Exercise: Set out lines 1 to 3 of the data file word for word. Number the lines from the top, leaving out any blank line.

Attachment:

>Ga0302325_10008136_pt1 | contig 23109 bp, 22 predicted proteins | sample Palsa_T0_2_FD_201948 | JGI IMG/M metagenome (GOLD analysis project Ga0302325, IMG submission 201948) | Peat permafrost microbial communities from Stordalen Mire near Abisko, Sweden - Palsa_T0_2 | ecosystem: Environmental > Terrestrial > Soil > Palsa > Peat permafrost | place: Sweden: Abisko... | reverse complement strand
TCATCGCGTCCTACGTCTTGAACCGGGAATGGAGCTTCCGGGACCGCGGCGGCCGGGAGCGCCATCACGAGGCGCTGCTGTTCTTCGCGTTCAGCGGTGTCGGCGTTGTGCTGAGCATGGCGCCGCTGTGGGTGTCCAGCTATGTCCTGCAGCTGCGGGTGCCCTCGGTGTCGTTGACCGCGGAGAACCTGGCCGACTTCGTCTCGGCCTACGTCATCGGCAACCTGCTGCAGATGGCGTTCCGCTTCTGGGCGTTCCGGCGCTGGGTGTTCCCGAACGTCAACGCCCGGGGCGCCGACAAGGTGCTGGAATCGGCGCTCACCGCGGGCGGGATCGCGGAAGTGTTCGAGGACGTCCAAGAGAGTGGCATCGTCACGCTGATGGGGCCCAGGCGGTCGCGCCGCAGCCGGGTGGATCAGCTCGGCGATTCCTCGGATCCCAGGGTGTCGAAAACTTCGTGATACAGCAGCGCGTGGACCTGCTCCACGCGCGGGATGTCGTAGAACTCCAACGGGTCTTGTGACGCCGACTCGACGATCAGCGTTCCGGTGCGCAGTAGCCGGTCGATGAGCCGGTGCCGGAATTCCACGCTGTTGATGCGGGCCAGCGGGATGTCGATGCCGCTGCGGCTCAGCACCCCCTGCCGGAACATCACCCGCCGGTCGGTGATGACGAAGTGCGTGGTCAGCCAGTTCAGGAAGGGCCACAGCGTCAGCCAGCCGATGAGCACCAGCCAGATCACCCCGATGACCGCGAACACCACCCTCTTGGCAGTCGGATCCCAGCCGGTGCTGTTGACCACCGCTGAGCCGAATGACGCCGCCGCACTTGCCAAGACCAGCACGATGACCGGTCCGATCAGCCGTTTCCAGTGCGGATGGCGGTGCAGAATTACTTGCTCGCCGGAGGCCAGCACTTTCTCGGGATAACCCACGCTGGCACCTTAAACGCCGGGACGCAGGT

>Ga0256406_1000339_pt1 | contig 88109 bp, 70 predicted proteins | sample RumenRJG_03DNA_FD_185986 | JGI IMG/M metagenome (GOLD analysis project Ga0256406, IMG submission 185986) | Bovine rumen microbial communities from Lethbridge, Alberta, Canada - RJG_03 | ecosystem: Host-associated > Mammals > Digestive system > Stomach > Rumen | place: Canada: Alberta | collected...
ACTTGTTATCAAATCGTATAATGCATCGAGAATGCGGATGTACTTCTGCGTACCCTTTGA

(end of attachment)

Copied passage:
>Ga0302325_10008136_pt1 | contig 23109 bp, 22 predicted proteins | sample Palsa_T0_2_FD_201948 | JGI IMG/M metagenome (GOLD analysis project Ga0302325, IMG submission 201948) | Peat permafrost microbial communities from Stordalen Mire near Abisko, Sweden - Palsa_T0_2 | ecosystem: Environmental > Terrestrial > Soil > Palsa > Peat permafrost | place: Sweden: Abisko... | reverse complement strand
TCATCGCGTCCTACGTCTTGAACCGGGAATGGAGCTTCCGGGACCGCGGCGGCCGGGAGCGCCATCACGAGGCGCTGCTGTTCTTCGCGTTCAGCGGTGTCGGCGTTGTGCTGAGCATGGCGCCGCTGTGGGTGTCCAGCTATGTCCTGCAGCTGCGGGTGCCCTCGGTGTCGTTGACCGCGGAGAACCTGGCCGACTTCGTCTCGGCCTACGTCATCGGCAACCTGCTGCAGATGGCGTTCCGCTTCTGGGCGTTCCGGCGCTGGGTGTTCCCGAACGTCAACGCCCGGGGCGCCGACAAGGTGCTGGAATCGGCGCTCACCGCGGGCGGGATCGCGGAAGTGTTCGAGGACGTCCAAGAGAGTGGCATCGTCACGCTGATGGGGCCCAGGCGGTCGCGCCGCAGCCGGGTGGATCAGCTCGGCGATTCCTCGGATCCCAGGGTGTCGAAAACTTCGTGATACAGCAGCGCGTGGACCTGCTCCACGCGCGGGATGTCGTAGAACTCCAACGGGTCTTGTGACGCCGACTCGACGATCAGCGTTCCGGTGCGCAGTAGCCGGTCGATGAGCCGGTGCCGGAATTCCACGCTGTTGATGCGGGCCAGCGGGATGTCGATGCCGCTGCGGCTCAGCACCCCCTGCCGGAACATCACCCGCCGGTCGGTGATGACGAAGTGCGTGGTCAGCCAGTTCAGGAAGGGCCACAGCGTCAGCCAGCCGATGAGCACCAGCCAGATCACCCCGATGACCGCGAACACCACCCTCTTGGCAGTCGGATCCCAGCCGGTGCTGTTGACCACCGCTGAGCCGAATGACGCCGCCGCACTTGCCAAGACCAGCACGATGACCGGTCCGATCAGCCGTTTCCAGTGCGGATGGCGGTGCAGAATTACTTGCTCGCCGGAGGCCAGCACTTTCTCGGGATAACCCACGCTGGCACCTTAAACGCCGGGACGCAGGT

>Ga0256406_1000339_pt1 | contig 88109 bp, 70 predicted proteins | sample RumenRJG_03DNA_FD_185986 | JGI IMG/M metagenome (GOLD analysis project Ga0256406, IMG submission 185986) | Bovine rumen microbial communities from Lethbridge, Alberta, Canada - RJG_03 | ecosystem: Host-associated > Mammals > Digestive system > Stomach > Rumen | place: Canada: Alberta | collected...